Wednesday, January 30, 2008


Friends of mine are often surprised when I attack former British Prime Minister Winston Churchill -- yes he did save the U.K. from the Nazis but Mr. Churchill was an ardent imperialist which is a political/economic system I completely reject. However -- I will concede that the lands under the British Empire fared much better than the French colonies. The clearest example of this differential is represented in today's Associated Press article by Jonathan Katz entitled, "Eating Dirt in Haiti."Given the lack of school choice in the USA let me note for readers that the former French colony -- Haiti -- is nearly the poorest country in the world in located off the coast of the USA in the Caribbean Sea. Unfortunately their number one import in the last few years have been foreign military troops sent to "stabilize" the country.

But let's focus on Mr. Katz's article which simply explained that due to rising fuel prices and the demand for bio-fuels the cost of basic foodstuffs has increased dramatically -- nearly a 40% increase in some parts of the Caribbean.So Haitians are resorting to buying clay (dirt) in the local marketplaces to combine with salt and vegetable shortening to produce biscuit-like food. Apparently this clay is a good source of calcium although it is also a potential source of parasites. Wow, what a trade off caused by the failure of Haiti to recover from French imperialism.

Yes Haiti can be reformed -- election reform, expansion of foreign exchange student programs, the ending of US agriculture subsidies that essentially put Haitian farmers out of business, and the ending of foreign aid to be replaced by micro-finance solutions via groups that use private sector equity from people like me such as Kiva ( .Sadly the current leaders in the Caribbean have failed their region. Mr. Katz's article notes that these leaders --"held an emergency summit in December to discuss cutting food taxes and creating large regional farms to reduce dependence on imports."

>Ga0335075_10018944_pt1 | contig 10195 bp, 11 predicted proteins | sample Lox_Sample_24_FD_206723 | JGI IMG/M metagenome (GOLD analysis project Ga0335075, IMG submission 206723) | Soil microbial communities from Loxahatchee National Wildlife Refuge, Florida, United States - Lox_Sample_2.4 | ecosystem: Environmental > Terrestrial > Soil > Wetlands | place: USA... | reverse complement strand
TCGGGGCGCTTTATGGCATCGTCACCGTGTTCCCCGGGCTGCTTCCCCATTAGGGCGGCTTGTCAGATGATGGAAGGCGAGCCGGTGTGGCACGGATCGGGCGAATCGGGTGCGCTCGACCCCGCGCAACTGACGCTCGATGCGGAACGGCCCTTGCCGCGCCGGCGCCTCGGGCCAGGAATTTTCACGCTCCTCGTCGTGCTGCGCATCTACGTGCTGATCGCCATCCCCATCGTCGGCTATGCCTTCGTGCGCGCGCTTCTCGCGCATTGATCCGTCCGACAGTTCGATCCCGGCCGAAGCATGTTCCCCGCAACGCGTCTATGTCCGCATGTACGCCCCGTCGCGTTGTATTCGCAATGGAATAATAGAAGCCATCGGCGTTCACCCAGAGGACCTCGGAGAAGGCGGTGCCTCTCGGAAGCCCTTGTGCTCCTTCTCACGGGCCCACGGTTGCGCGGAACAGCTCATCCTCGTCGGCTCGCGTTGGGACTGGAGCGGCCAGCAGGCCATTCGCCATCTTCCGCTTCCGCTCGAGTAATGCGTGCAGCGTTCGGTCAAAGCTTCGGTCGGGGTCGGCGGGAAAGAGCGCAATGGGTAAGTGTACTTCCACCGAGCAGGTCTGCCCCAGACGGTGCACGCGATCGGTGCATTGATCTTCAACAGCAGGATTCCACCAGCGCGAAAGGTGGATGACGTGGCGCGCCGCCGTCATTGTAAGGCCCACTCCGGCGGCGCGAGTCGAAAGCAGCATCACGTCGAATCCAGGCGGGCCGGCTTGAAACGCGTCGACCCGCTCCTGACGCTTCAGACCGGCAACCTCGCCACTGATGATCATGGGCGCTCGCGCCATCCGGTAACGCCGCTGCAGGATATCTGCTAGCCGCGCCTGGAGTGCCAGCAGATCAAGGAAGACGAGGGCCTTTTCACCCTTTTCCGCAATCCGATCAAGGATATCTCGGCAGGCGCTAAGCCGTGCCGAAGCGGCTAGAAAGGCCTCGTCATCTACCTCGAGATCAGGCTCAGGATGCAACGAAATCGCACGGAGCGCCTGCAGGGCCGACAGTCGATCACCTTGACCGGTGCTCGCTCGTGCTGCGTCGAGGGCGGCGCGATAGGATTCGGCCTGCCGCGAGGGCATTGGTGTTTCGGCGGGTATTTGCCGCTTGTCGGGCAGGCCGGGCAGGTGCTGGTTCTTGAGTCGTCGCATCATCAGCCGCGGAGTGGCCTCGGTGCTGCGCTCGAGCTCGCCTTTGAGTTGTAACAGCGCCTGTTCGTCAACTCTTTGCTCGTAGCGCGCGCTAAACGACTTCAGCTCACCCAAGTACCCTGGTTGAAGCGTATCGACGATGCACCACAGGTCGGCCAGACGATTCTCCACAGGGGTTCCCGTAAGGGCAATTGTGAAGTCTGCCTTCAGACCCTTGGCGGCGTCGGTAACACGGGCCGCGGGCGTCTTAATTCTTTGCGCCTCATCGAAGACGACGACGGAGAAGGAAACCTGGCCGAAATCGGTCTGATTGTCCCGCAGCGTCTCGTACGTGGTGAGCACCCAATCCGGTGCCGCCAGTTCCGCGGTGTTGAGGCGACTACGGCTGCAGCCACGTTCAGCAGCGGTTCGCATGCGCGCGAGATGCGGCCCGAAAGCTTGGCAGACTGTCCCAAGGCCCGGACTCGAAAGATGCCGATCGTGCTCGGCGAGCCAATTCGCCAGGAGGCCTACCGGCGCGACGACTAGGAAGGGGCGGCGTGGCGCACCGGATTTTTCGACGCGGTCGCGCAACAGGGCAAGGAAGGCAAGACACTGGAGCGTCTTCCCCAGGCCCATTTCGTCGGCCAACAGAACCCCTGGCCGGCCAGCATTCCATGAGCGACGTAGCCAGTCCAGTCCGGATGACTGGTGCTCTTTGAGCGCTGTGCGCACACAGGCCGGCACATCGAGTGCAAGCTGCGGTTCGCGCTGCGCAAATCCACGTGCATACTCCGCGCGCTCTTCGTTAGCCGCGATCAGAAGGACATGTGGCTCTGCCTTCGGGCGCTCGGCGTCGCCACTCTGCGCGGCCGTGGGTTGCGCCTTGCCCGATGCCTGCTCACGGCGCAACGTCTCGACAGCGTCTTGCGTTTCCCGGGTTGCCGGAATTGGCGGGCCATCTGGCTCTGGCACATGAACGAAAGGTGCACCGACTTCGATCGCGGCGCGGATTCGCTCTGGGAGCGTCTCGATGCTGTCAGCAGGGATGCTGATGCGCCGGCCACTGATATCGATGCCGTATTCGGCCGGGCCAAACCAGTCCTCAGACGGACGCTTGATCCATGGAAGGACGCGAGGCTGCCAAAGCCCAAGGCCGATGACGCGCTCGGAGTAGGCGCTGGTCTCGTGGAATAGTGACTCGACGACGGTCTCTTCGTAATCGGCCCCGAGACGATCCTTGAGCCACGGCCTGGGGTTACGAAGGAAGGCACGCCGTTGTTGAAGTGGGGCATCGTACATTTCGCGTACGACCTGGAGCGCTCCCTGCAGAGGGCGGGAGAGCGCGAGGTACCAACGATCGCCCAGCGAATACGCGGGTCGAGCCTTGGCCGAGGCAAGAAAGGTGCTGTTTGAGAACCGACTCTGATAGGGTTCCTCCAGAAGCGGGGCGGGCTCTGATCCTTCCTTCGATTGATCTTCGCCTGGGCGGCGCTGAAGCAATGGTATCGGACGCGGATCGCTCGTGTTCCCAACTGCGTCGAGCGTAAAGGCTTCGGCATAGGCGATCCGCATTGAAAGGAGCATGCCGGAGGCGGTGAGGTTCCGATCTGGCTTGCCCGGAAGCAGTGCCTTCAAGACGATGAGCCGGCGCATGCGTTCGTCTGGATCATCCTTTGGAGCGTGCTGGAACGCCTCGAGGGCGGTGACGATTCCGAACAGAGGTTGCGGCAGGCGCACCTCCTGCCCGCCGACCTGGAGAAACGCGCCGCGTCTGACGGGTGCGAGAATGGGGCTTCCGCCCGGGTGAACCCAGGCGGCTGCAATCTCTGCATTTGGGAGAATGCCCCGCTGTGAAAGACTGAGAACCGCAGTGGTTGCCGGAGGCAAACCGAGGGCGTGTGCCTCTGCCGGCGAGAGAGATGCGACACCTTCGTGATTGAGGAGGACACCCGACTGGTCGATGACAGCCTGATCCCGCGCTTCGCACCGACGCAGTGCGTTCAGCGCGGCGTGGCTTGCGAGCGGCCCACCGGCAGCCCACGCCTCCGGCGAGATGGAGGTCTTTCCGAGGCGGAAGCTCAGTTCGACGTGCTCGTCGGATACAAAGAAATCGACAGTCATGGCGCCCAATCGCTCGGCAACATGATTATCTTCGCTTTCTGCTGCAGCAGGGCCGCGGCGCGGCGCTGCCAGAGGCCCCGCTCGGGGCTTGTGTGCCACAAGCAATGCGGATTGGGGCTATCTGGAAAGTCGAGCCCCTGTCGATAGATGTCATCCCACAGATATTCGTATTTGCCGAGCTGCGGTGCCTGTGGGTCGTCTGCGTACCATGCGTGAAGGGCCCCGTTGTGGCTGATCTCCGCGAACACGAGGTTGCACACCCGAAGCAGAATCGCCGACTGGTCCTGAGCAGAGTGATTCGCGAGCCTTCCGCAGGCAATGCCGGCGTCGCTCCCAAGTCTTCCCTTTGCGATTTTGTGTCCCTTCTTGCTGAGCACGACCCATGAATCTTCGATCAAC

Now let's break this statement down a bit:1) Why do nations tax food products? Food, clothing, and shelter are the most basic of human needs yet governments tax these items thus keeping citizens in poverty and dependent on government programs.2.) Why creation "large regional farms"? Stalin tried this in the Soviet Union by forcing peasant farmers off their property to work on large, collective farms -- oh yea, millions of people starved to death.

Lastly, I did a quick search on to find a business to loan to so I could do my small part to help them but sadly no entrepreneurs are on the Kiva system today.

Freedom not empire,Todd

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